And one guy to his right.
But you forgot about the one who died on the same cross as Jesus.
This is deep theology. Scripture isn’t talking about your physical body. Obviously, you are alive and well.
Scripture is talking about your sinful identity.
Your sinful identity died in Christ.
Your identity as “jerk”? It’s dead. No more.
Your identity as “easy?” Dead. Long gone.
Your identity as “addict?” It’s dead. Bled out there on the cross.
You are convict no more.
You are racist no more.
You are vengeful no more.
You are bitter no more.
You are lazy no more.
You are sinner no more.
Your SINFUL IDENTITY died in Christ.
I suppose this is strange to think of, but Paul is really saying that baptism is a funeral.
Maybe we need to start treating baptisms differently.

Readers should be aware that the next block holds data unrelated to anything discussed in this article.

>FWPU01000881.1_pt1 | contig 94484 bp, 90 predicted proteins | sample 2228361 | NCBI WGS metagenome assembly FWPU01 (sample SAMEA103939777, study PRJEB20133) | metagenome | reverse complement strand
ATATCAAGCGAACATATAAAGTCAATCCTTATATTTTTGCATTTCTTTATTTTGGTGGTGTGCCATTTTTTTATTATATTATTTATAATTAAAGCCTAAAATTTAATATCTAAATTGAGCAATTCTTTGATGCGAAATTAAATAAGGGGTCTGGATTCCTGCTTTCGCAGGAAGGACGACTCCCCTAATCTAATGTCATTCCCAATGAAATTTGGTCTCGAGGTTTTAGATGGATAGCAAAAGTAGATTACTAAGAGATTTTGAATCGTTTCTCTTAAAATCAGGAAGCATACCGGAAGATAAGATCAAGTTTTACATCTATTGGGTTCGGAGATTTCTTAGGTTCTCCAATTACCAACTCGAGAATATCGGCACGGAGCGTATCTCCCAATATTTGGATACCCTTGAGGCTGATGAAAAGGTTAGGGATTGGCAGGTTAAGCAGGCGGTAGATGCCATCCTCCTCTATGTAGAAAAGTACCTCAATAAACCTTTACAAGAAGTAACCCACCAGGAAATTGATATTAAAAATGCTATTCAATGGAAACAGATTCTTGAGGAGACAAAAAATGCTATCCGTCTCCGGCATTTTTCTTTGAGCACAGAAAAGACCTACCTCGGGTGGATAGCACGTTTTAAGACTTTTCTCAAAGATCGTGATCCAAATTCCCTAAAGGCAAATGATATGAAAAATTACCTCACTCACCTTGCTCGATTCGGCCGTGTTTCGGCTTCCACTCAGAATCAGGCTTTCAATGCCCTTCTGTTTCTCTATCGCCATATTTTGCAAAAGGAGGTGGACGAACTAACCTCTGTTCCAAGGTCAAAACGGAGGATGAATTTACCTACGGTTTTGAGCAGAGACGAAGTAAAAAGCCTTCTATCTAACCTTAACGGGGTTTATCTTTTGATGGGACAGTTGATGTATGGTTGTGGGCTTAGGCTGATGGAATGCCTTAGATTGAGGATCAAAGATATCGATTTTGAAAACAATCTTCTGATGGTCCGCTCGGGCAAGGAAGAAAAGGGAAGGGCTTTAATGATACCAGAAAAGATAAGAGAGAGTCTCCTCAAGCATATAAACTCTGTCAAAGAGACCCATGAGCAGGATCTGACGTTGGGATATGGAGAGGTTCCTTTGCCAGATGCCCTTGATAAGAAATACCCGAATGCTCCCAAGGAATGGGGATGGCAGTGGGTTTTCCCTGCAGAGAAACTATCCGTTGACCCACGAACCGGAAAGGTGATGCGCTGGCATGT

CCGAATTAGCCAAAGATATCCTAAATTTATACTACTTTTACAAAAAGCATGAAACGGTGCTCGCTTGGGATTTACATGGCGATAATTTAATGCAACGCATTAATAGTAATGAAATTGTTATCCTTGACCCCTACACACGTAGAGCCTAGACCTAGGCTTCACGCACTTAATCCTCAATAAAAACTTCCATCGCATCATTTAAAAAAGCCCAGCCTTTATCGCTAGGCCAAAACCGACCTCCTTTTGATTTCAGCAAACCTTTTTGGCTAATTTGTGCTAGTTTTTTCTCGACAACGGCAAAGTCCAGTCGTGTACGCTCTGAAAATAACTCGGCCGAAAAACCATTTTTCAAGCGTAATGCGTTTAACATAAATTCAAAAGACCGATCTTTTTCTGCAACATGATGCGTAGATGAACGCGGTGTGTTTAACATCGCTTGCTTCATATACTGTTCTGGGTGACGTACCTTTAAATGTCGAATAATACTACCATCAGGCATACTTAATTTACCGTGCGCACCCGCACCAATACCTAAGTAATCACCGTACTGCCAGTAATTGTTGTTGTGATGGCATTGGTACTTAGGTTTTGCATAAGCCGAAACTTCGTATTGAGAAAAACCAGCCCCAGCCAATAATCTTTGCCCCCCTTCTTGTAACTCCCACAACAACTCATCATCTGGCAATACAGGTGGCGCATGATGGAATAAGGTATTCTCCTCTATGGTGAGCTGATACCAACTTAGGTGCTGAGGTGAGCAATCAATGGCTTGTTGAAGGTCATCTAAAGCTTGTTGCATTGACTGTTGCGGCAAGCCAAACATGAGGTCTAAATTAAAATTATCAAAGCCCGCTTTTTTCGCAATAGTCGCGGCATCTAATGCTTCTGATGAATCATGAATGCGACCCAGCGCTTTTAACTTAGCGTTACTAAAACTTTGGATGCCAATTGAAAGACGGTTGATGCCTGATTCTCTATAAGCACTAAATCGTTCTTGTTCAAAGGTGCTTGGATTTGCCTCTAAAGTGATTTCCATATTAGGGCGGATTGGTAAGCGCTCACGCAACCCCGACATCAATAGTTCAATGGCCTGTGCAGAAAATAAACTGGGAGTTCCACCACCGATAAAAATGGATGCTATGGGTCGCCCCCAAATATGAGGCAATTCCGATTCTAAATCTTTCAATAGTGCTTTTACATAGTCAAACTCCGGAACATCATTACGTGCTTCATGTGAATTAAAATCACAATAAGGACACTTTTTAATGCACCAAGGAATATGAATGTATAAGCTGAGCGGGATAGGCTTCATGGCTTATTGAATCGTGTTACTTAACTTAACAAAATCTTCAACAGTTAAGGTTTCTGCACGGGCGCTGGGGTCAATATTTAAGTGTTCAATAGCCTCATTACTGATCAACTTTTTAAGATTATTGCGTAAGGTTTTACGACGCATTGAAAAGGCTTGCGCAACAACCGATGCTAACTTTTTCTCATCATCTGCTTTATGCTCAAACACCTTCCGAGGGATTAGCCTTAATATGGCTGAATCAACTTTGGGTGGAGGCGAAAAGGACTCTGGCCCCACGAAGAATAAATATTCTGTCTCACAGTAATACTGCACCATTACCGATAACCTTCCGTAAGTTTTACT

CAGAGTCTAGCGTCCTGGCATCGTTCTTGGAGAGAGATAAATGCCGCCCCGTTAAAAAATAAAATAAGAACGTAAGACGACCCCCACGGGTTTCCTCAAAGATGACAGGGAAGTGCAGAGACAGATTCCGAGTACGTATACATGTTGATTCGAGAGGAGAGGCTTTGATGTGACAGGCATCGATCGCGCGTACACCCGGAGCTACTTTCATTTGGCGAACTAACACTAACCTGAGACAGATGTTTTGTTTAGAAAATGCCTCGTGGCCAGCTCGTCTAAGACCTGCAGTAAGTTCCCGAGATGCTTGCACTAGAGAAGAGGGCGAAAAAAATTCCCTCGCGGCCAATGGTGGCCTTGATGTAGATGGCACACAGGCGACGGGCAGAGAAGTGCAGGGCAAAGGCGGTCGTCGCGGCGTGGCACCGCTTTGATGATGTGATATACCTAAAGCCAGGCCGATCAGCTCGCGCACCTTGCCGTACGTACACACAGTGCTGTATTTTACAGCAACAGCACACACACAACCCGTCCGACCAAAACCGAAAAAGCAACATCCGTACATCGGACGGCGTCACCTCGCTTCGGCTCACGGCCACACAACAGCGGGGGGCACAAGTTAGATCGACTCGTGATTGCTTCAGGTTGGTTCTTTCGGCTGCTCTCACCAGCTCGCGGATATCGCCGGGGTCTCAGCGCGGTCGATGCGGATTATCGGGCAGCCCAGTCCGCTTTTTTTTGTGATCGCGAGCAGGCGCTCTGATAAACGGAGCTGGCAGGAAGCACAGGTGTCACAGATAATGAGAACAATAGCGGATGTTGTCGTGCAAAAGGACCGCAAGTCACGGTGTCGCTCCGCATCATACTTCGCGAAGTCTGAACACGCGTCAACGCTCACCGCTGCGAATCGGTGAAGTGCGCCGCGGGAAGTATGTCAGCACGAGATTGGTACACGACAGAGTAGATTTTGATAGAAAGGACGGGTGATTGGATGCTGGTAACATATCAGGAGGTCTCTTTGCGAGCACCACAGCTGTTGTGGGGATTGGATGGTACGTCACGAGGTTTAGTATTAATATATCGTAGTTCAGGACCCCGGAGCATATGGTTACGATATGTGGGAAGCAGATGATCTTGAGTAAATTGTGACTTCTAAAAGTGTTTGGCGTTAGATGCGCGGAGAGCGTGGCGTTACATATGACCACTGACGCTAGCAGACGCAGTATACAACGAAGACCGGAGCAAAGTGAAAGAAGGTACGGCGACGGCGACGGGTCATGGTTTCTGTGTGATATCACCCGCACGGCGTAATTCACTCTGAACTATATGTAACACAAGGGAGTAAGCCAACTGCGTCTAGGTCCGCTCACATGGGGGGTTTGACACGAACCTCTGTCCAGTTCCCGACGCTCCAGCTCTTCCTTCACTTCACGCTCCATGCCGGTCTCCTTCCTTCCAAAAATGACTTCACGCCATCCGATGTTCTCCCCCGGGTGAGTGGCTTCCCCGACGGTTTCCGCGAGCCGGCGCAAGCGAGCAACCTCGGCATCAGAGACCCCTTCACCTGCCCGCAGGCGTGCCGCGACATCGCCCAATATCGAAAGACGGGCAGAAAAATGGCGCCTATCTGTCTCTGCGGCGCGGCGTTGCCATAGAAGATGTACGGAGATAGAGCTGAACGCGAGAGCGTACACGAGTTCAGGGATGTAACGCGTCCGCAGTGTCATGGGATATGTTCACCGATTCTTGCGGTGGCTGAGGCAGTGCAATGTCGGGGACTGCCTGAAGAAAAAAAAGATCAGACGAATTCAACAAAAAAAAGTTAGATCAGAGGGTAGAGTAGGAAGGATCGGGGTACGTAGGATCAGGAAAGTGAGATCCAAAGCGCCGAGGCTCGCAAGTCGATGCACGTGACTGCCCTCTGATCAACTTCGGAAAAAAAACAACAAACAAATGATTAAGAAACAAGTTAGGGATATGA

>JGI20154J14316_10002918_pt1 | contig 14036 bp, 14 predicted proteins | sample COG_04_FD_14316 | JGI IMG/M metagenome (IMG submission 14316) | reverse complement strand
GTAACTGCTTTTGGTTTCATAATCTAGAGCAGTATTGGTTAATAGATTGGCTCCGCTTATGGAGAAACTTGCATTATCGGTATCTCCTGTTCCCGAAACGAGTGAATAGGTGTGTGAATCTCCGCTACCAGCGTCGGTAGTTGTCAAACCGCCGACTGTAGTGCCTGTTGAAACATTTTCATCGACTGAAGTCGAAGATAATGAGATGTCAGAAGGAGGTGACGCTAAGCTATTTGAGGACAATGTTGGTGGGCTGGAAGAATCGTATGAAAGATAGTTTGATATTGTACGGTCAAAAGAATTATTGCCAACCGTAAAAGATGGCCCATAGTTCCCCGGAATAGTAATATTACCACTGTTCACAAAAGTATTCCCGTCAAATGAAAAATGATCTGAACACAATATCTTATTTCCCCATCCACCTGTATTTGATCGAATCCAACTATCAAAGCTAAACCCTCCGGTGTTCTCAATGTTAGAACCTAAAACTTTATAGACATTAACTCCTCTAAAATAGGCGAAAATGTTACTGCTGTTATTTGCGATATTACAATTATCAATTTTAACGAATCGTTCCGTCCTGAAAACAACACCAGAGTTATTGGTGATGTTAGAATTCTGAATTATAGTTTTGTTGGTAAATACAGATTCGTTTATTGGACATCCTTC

Maybe we should cover the font with a black shroud.
Maybe we should add black flowers to the altar.
Maybe we should provide packages of tissues for all the crying that will happen as a result of the impending death.
But then again…
The one who’s dying, no one is going to miss!
No one will miss their sinful identity.
No one misses the one responsible for our own impending death.
Maybe we should treat baptism more like a celebration.
More party music.
Maybe even a pinata!
This is more of a Wicked Witch of the East situation.
Ding dong the Witch is dead?
Ding dong our sinful identity is dead!
And in its place?
We were therefore buried with him by this baptism into his death, so that just as he was raised from the dead through the glory of the Father, we too would also walk in a new life. For if we have been united with him in the likeness of his death, we will certainly also be united with him in the likeness of his resurrection. (v.4-5)
If you’re united with Jesus in his death.
You are also united with him in his resurrection.
And when Jesus rose, he had a new identity:
He was no longer the dead Lord, but the resurrected one.
He was no longer the one who will save us, but the one who did save us.